Functional Connectivity Between Auditory and Medial Temporal Lobe Networks in Antipsychotic-Naïve Patients With First-Episode Schizophrenia Predicts the Effects of Dopamine Antagonism on Auditory Verbal Hallucinations

Abstract

BACKGROUND: Understanding how antipsychotic medication ameliorates auditory verbal hallucinations (AVHs) through modulation of brain circuitry is pivotal for understanding the pathophysiology of psychosis and for predicting treatment response.

METHODS: This case-control study included examinations at baseline and at follow-up after 6 weeks. Initially, antipsychotic-naïve patients with first-episode schizophrenia who were experiencing AVHs were recruited together with healthy control participants. Antipsychotic treatment with the relatively selective D2 receptor antagonist amisulpride was administered as monotherapy. Functional connectivity measured by resting-state functional magnetic resonance imaging between networks of interest was used to study the effects of D2 blockade on brain circuitry and predict clinical treatment response. Hallucinations were rated with the Positive and Negative Syndrome Scale.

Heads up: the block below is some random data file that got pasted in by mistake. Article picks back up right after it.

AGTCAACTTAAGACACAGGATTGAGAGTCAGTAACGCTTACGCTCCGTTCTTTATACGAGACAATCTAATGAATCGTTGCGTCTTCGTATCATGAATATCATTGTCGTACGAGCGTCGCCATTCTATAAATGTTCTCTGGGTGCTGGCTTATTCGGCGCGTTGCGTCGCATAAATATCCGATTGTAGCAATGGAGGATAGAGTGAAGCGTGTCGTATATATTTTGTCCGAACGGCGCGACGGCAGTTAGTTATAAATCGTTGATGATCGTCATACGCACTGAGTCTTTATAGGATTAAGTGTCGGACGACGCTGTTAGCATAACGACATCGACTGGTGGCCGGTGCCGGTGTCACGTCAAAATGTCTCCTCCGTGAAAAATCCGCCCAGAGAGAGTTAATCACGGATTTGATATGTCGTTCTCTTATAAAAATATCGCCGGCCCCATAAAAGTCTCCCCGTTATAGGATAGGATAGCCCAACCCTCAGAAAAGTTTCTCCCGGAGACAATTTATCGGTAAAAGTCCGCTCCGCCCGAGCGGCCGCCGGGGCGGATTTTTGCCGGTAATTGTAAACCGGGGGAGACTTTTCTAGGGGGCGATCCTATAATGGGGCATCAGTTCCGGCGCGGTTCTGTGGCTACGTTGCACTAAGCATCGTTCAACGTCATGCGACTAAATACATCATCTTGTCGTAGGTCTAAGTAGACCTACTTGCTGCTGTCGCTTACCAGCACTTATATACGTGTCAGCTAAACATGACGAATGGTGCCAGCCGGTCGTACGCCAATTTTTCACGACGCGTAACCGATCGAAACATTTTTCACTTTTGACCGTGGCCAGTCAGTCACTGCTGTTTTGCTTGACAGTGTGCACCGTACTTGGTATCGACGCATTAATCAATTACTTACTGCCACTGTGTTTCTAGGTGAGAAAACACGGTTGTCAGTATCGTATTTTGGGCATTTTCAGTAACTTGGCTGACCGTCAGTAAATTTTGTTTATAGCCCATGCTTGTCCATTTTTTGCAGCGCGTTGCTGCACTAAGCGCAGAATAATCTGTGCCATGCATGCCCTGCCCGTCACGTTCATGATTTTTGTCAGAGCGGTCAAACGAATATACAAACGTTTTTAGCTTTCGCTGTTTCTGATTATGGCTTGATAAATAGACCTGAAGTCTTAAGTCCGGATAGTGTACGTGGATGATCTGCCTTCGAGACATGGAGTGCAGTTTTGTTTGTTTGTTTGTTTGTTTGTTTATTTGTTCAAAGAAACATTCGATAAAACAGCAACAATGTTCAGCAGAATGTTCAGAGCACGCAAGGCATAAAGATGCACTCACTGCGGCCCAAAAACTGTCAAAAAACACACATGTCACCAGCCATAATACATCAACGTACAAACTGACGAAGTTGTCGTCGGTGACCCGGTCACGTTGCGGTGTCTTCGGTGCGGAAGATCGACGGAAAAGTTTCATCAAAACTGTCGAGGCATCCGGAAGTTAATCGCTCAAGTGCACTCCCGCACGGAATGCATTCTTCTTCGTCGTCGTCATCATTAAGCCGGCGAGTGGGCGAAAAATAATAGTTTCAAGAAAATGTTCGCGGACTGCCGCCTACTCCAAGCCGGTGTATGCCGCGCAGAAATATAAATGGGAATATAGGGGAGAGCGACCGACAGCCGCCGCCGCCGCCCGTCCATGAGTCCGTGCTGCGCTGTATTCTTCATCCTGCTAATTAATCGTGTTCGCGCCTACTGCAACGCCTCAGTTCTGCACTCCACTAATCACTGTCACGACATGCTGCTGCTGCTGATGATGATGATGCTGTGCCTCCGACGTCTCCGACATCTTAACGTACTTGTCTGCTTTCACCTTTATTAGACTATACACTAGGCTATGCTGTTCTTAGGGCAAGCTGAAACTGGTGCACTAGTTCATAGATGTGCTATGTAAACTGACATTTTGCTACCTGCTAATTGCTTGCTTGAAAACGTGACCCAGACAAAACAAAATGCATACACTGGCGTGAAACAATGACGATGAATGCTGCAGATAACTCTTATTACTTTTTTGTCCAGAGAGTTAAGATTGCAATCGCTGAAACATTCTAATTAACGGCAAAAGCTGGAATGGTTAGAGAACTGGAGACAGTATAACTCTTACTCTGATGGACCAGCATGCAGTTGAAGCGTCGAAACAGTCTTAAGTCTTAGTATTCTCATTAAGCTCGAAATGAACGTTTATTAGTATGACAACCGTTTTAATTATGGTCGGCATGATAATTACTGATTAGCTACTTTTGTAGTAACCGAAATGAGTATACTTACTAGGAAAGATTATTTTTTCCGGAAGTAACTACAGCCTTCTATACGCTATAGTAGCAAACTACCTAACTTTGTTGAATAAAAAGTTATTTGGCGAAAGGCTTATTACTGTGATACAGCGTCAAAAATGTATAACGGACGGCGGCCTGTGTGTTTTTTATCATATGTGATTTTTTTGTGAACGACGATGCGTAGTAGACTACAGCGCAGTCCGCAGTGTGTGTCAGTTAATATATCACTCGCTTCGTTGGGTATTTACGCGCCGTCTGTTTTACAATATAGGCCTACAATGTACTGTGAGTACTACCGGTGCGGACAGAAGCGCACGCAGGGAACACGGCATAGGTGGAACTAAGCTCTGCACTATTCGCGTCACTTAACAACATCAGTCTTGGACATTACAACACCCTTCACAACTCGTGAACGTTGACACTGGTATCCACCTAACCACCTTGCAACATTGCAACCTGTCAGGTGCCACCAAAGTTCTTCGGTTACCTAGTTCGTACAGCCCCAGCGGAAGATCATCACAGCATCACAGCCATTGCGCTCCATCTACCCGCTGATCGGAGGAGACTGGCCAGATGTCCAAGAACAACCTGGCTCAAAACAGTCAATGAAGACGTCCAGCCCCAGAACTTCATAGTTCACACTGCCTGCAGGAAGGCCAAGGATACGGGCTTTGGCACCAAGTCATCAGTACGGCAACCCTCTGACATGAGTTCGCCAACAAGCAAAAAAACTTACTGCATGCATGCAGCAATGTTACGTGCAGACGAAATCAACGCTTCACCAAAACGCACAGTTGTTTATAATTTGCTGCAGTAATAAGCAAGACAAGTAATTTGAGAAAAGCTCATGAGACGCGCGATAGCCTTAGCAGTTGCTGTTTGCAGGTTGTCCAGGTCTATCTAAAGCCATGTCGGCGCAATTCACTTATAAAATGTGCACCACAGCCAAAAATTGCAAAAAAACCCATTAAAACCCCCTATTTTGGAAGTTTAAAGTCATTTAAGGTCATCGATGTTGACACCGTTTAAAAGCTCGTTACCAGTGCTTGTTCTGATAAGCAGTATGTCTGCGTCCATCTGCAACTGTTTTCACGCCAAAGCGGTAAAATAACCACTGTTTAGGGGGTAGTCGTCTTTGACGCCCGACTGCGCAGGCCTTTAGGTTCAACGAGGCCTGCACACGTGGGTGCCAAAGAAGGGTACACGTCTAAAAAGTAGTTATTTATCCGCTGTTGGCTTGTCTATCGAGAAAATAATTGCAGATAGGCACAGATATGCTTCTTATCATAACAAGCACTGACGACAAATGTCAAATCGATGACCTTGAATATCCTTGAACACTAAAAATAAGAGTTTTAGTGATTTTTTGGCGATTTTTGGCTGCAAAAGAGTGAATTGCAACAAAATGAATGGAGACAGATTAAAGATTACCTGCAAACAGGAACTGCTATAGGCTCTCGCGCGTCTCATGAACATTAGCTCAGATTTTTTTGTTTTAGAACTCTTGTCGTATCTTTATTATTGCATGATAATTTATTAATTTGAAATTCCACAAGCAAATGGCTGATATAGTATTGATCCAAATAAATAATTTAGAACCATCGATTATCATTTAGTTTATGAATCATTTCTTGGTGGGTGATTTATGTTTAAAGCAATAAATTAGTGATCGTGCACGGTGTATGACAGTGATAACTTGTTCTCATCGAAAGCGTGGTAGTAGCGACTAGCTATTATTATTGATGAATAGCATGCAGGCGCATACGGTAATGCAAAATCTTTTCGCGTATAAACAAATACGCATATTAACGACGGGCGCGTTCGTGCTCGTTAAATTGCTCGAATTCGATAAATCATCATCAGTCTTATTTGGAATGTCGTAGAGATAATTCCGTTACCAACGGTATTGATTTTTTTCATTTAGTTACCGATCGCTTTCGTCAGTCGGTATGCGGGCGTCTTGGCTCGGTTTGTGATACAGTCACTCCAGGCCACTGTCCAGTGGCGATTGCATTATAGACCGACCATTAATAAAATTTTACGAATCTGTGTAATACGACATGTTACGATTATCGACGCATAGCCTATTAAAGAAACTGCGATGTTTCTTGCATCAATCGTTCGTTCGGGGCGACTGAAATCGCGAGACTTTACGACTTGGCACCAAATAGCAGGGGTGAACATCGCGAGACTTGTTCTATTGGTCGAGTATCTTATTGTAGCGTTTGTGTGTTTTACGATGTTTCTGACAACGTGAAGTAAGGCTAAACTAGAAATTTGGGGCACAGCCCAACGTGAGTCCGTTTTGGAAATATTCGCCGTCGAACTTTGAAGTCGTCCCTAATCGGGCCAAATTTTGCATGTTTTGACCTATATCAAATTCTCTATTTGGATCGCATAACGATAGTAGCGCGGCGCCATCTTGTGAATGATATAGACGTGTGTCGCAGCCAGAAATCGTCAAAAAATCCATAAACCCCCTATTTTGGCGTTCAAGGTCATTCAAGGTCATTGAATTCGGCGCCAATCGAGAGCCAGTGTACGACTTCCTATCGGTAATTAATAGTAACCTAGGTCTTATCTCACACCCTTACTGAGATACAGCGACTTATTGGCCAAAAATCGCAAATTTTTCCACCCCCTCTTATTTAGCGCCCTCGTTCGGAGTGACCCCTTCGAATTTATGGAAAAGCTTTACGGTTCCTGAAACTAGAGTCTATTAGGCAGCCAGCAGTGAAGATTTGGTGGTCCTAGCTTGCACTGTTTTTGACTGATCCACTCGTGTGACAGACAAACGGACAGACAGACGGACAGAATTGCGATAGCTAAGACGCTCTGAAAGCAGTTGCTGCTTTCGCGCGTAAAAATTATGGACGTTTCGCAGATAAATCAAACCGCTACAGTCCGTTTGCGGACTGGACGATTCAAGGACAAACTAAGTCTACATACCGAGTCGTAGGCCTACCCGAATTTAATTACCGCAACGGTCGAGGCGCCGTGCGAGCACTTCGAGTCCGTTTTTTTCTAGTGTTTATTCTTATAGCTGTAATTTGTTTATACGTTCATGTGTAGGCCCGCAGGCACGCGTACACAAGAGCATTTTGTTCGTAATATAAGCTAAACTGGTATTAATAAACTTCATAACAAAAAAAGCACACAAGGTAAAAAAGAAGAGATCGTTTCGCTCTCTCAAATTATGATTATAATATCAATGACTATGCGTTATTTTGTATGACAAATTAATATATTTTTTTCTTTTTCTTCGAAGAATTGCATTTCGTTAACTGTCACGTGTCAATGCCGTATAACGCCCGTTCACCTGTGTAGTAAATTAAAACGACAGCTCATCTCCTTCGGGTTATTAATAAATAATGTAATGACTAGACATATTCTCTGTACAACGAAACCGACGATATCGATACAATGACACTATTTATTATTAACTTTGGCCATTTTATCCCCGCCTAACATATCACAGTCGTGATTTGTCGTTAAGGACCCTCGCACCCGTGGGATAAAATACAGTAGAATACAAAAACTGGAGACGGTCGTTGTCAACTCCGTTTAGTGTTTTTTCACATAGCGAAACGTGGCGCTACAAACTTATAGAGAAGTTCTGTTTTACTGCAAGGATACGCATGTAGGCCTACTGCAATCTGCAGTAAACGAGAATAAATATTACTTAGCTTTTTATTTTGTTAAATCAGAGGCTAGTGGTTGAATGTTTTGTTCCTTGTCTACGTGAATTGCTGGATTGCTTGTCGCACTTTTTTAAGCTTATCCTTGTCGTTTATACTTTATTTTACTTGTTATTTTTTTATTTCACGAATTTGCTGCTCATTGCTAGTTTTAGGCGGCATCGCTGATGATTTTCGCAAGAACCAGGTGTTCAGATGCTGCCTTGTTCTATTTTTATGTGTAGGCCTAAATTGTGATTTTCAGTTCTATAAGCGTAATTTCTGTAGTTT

RESULTS: Thirty-two patients experiencing AVHs and 34 healthy control participants were scanned at baseline. Twenty-two patients and 34 healthy control participants were rescanned at follow-up. Connectivity between the auditory network and the medial temporal lobe network was increased in patients at baseline (p = .002) and normalized within 6 weeks of D2 blockade (p = .018). At baseline, the connectivity between these networks was positively correlated with ratings of hallucinations (t = 2.67, p = .013). Moreover, baseline connectivity between the auditory network and the medial temporal lobe network predicted reduction in hallucinations (t = 2.34, p = .032).

CONCLUSIONS: Functional connectivity between the auditory network and the medial temporal lobe predicted response to initial antipsychotic treatment. These findings demonstrate that connectivity between networks involved in auditory processing, internal monitoring, and memory is associated with the clinical effect of dopamine antagonism.

OriginalsprogEngelsk
TidsskriftBiological psychiatry global open science
Vol/bind4
Udgave nummer1
Sider (fra-til)308-316
Antal sider9
ISSN2667-1743
DOI
StatusUdgivet - 6 jul. 2023

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